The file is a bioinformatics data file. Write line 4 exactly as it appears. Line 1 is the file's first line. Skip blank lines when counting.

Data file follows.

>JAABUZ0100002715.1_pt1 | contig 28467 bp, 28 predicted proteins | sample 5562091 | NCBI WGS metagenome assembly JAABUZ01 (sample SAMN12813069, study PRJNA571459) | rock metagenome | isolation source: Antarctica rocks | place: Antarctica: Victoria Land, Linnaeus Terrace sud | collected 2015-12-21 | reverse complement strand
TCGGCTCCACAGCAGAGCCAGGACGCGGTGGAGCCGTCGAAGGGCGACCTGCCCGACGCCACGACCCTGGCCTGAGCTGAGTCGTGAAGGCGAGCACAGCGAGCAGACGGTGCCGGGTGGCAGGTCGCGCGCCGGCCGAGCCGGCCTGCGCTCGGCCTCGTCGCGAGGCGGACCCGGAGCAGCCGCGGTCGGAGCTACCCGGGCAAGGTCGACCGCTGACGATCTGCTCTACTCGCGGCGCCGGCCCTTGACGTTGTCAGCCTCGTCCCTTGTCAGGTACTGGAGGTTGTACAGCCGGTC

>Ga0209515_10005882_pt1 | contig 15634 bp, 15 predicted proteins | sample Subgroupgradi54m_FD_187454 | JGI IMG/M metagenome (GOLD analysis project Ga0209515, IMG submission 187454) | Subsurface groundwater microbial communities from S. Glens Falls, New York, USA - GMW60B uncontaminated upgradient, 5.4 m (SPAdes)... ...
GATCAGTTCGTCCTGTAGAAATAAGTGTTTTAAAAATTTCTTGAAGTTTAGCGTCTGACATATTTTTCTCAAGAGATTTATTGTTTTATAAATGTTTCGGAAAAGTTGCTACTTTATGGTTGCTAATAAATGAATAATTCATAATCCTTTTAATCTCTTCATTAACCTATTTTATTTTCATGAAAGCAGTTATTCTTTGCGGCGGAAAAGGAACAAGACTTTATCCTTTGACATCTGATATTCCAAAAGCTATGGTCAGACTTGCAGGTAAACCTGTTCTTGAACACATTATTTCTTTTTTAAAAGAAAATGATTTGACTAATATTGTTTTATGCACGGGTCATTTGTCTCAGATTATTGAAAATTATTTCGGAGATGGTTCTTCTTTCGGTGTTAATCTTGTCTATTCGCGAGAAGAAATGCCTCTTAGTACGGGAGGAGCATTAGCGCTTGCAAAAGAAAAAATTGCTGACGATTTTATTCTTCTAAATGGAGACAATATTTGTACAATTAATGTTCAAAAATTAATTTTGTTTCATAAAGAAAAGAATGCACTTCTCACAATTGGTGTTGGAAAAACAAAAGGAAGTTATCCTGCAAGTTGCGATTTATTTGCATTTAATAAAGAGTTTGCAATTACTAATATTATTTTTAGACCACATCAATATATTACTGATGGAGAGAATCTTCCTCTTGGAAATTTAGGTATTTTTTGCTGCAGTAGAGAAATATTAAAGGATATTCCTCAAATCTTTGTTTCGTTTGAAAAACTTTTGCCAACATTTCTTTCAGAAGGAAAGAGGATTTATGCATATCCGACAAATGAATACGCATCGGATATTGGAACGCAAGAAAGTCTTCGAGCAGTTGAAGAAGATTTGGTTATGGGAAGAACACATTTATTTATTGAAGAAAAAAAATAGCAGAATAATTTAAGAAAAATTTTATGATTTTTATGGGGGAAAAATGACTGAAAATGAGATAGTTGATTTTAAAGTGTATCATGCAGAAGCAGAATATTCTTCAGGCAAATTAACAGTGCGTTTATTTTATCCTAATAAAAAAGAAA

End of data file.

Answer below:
GATCAGTTCGTCCTGTAGAAATAAGTGTTTTAAAAATTTCTTGAAGTTTAGCGTCTGACATATTTTTCTCAAGAGATTTATTGTTTTATAAATGTTTCGGAAAAGTTGCTACTTTATGGTTGCTAATAAATGAATAATTCATAATCCTTTTAATCTCTTCATTAACCTATTTTATTTTCATGAAAGCAGTTATTCTTTGCGGCGGAAAAGGAACAAGACTTTATCCTTTGACATCTGATATTCCAAAAGCTATGGTCAGACTTGCAGGTAAACCTGTTCTTGAACACATTATTTCTTTTTTAAAAGAAAATGATTTGACTAATATTGTTTTATGCACGGGTCATTTGTCTCAGATTATTGAAAATTATTTCGGAGATGGTTCTTCTTTCGGTGTTAATCTTGTCTATTCGCGAGAAGAAATGCCTCTTAGTACGGGAGGAGCATTAGCGCTTGCAAAAGAAAAAATTGCTGACGATTTTATTCTTCTAAATGGAGACAATATTTGTACAATTAATGTTCAAAAATTAATTTTGTTTCATAAAGAAAAGAATGCACTTCTCACAATTGGTGTTGGAAAAACAAAAGGAAGTTATCCTGCAAGTTGCGATTTATTTGCATTTAATAAAGAGTTTGCAATTACTAATATTATTTTTAGACCACATCAATATATTACTGATGGAGAGAATCTTCCTCTTGGAAATTTAGGTATTTTTTGCTGCAGTAGAGAAATATTAAAGGATATTCCTCAAATCTTTGTTTCGTTTGAAAAACTTTTGCCAACATTTCTTTCAGAAGGAAAGAGGATTTATGCATATCCGACAAATGAATACGCATCGGATATTGGAACGCAAGAAAGTCTTCGAGCAGTTGAAGAAGATTTGGTTATGGGAAGAACACATTTATTTATTGAAGAAAAAAAATAGCAGAATAATTTAAGAAAAATTTTATGATTTTTATGGGGGAAAAATGACTGAAAATGAGATAGTTGATTTTAAAGTGTATCATGCAGAAGCAGAATATTCTTCAGGCAAATTAACAGTGCGTTTATTTTATCCTAATAAAAAAGAAA